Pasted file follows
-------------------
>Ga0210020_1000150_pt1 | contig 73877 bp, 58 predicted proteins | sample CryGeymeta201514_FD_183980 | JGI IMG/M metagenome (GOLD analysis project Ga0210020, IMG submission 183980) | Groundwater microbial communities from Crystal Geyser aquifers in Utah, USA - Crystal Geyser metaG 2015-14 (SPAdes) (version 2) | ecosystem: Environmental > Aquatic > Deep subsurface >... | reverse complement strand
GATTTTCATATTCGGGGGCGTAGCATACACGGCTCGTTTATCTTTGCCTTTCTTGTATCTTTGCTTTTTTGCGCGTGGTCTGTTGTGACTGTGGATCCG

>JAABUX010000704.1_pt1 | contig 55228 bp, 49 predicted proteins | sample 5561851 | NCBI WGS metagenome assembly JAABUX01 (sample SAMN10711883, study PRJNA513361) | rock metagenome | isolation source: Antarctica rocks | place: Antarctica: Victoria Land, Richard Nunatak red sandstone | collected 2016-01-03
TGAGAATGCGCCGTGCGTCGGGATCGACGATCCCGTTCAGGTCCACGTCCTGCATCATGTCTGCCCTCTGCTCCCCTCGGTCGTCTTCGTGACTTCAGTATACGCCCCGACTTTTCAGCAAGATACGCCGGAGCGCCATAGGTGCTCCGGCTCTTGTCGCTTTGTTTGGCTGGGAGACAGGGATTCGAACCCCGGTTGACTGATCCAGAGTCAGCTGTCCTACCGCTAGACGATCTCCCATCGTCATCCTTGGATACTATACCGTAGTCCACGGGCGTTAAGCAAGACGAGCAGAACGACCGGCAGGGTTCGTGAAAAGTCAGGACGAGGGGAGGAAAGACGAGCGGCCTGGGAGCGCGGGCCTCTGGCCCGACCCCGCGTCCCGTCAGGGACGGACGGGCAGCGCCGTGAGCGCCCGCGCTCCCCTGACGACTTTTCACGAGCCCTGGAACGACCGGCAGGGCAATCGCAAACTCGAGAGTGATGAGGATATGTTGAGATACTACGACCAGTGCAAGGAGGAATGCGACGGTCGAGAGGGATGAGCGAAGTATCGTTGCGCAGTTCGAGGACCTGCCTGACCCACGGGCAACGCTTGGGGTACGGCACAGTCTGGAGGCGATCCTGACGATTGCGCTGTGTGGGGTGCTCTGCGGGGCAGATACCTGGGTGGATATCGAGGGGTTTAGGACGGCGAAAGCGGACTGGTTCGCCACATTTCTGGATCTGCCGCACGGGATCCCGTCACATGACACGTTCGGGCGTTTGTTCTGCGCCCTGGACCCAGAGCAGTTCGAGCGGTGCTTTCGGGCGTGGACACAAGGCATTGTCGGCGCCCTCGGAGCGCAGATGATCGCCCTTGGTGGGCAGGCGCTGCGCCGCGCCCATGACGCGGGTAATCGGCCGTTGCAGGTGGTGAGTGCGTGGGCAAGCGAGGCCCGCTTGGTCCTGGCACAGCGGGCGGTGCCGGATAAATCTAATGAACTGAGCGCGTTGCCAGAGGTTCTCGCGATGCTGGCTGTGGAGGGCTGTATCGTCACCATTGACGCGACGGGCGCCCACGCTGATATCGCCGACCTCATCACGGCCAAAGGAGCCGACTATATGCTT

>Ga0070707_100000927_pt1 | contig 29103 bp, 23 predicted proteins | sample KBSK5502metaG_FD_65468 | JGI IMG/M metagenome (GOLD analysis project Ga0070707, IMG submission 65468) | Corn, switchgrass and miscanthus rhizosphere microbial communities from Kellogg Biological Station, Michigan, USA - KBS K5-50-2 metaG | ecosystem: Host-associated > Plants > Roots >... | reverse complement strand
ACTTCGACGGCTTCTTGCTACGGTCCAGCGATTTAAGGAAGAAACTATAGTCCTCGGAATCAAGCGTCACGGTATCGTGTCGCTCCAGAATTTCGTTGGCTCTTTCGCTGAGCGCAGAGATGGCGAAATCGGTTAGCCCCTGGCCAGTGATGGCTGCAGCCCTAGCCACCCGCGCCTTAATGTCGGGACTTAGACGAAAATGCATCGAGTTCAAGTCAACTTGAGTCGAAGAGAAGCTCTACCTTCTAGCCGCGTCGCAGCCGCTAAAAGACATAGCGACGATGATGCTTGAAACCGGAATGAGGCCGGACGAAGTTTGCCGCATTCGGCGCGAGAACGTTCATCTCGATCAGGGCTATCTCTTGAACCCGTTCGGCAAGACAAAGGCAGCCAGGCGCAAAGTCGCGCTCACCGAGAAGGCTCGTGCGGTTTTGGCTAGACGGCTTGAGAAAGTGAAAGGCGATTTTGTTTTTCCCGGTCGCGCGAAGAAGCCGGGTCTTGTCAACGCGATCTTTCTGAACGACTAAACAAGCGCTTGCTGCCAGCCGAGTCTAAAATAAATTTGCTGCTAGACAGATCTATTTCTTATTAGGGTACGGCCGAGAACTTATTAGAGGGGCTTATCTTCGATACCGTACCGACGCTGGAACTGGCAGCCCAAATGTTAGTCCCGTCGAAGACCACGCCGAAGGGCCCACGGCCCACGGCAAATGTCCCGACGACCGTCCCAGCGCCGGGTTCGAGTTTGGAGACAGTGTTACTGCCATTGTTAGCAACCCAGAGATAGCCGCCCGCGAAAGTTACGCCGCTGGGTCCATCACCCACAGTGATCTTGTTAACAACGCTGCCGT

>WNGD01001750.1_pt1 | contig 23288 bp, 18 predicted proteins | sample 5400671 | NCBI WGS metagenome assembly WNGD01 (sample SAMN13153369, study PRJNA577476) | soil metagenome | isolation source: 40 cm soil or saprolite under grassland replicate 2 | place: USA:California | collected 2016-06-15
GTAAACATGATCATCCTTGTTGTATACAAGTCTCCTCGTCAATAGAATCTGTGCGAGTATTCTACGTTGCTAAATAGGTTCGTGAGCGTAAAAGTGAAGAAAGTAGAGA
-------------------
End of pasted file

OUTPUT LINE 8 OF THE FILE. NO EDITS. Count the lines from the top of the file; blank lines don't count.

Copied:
GTAAACATGATCATCCTTGTTGTATACAAGTCTCCTCGTCAATAGAATCTGTGCGAGTATTCTACGTTGCTAAATAGGTTCGTGAGCGTAAAAGTGAAGAAAGTAGAGA